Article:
effective_cache_size. This value tells PostgreSQL’s optimizer how much memory PostgreSQL has available for caching data and helps in determing whether or not it use an index or not. The larger the value increases the likely hood of using an index. effective_cache_size should be set to an estimate of how much memory is available for disk caching by the operating system, after taking into account what’s used by the OS itself, dedicated PostgreSQL memory, and other applications. This is a guideline for how memory you expect to be available in the OS buffer cache, not an allocation! This value is used only by the PostgreSQL query planner to figure out whether plans it’s considering would be expected to fit in RAM or not. If it’s set too low, indexes may not be used for executing queries the way you’d expect.
Setting effective_cache_size to 1/2 of total memory would be a normal conservative setting, and 3/4 of memory is a more aggressive but still reasonable amount. You might find a better estimate by looking at your operating system’s statistics. On UNIX-like systems, add the free+cached numbers from free or top to get an estimate. On Windows see the “System Cache” size in the Windows Task Manager’s Performance tab. Changing this setting does not require restarting the database (HUP is enough). .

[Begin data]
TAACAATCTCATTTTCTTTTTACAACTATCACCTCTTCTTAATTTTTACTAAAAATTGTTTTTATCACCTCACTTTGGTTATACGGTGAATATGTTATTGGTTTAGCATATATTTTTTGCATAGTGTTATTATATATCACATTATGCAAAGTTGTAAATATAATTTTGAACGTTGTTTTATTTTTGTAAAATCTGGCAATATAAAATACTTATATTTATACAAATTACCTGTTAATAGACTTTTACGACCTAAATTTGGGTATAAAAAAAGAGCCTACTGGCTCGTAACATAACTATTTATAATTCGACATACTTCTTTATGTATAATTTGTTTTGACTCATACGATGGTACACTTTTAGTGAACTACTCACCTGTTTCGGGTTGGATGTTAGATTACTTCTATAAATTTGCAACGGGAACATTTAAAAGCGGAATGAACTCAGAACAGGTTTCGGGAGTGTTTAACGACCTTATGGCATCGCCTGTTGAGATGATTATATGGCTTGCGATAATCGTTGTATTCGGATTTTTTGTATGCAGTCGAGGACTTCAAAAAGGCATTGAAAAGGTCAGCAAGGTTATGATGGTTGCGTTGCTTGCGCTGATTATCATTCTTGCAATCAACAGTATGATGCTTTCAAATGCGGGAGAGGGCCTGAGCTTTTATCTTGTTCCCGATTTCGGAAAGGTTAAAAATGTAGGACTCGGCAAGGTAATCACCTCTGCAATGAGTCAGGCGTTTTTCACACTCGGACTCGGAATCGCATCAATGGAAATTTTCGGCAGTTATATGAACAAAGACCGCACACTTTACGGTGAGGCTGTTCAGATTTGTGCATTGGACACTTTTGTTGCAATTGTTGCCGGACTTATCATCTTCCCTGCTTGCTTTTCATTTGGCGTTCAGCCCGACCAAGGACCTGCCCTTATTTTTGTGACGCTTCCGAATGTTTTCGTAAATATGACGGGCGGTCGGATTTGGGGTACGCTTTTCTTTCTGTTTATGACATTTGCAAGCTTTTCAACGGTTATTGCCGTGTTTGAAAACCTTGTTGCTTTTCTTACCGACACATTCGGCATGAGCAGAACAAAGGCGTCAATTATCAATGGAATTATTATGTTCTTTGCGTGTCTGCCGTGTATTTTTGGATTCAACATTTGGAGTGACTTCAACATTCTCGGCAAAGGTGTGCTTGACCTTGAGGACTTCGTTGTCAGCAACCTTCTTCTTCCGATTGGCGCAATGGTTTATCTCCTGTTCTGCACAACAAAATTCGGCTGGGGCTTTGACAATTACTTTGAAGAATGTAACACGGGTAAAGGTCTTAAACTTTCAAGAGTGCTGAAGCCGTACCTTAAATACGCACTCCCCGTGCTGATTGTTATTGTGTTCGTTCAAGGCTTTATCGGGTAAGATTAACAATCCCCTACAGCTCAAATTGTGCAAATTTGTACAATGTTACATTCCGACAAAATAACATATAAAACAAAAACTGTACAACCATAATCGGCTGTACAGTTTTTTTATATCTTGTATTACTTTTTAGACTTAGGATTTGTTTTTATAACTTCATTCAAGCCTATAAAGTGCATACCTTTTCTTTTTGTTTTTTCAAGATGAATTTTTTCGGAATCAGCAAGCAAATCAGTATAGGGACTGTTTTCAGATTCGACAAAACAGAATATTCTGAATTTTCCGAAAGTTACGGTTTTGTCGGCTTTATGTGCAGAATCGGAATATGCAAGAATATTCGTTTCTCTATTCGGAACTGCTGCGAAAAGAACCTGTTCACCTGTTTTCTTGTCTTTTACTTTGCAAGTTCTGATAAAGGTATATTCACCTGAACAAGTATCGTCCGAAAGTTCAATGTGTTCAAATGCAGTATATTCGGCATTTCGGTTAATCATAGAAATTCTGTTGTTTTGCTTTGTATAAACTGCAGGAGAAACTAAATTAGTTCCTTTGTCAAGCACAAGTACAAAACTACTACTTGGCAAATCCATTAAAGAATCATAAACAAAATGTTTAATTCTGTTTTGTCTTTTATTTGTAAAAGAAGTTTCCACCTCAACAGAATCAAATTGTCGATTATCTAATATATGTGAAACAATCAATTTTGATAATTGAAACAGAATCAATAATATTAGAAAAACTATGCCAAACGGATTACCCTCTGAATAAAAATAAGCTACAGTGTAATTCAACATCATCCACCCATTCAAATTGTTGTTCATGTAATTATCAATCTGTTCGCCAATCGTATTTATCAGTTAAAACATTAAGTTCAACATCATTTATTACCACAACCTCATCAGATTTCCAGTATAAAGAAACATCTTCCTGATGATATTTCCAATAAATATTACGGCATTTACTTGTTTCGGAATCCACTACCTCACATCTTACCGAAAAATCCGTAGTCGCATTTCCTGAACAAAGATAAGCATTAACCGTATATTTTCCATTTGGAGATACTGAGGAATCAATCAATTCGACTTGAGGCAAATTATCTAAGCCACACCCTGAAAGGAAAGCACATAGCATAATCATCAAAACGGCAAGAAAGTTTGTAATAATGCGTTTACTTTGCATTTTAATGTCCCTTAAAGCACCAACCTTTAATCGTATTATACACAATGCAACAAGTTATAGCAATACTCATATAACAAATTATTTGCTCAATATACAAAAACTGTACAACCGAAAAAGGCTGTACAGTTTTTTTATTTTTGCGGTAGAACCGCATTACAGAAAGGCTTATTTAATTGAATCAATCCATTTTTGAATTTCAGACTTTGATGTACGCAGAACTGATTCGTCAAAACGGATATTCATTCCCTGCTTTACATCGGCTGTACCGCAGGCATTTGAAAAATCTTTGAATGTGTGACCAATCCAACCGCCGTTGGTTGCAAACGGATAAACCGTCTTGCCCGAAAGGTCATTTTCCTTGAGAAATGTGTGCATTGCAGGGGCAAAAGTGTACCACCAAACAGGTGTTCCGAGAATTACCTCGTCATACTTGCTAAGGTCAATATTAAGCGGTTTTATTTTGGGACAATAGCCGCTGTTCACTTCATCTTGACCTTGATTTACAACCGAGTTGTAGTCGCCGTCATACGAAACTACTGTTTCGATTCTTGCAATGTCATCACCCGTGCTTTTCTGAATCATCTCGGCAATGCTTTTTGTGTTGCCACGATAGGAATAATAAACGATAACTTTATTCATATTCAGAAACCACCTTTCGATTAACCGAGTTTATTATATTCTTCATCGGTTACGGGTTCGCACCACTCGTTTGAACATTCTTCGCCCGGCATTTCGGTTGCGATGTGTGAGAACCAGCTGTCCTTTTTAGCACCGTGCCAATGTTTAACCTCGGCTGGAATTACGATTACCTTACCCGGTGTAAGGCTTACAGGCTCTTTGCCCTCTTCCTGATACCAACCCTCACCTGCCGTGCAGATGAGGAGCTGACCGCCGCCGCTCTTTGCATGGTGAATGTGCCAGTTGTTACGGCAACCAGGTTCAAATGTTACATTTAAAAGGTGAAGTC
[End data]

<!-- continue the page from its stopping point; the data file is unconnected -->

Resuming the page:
work_mem. This option is used to control the amount of memory using in sort operations and hash tables. While you may need to increase the amount of memory if you do a ton of sorting in your application, care needs to be taken. This isn’t a system wide parameter, but a per operation one. So if a complex query has several sort operations in it it will use multiple work_mem units of memory. Not to mention that multiple backends could be doing this at once. This query can often lead your database server to swap if the value is too large. This option was previously called sort_mem in older versions of PostgreSQL.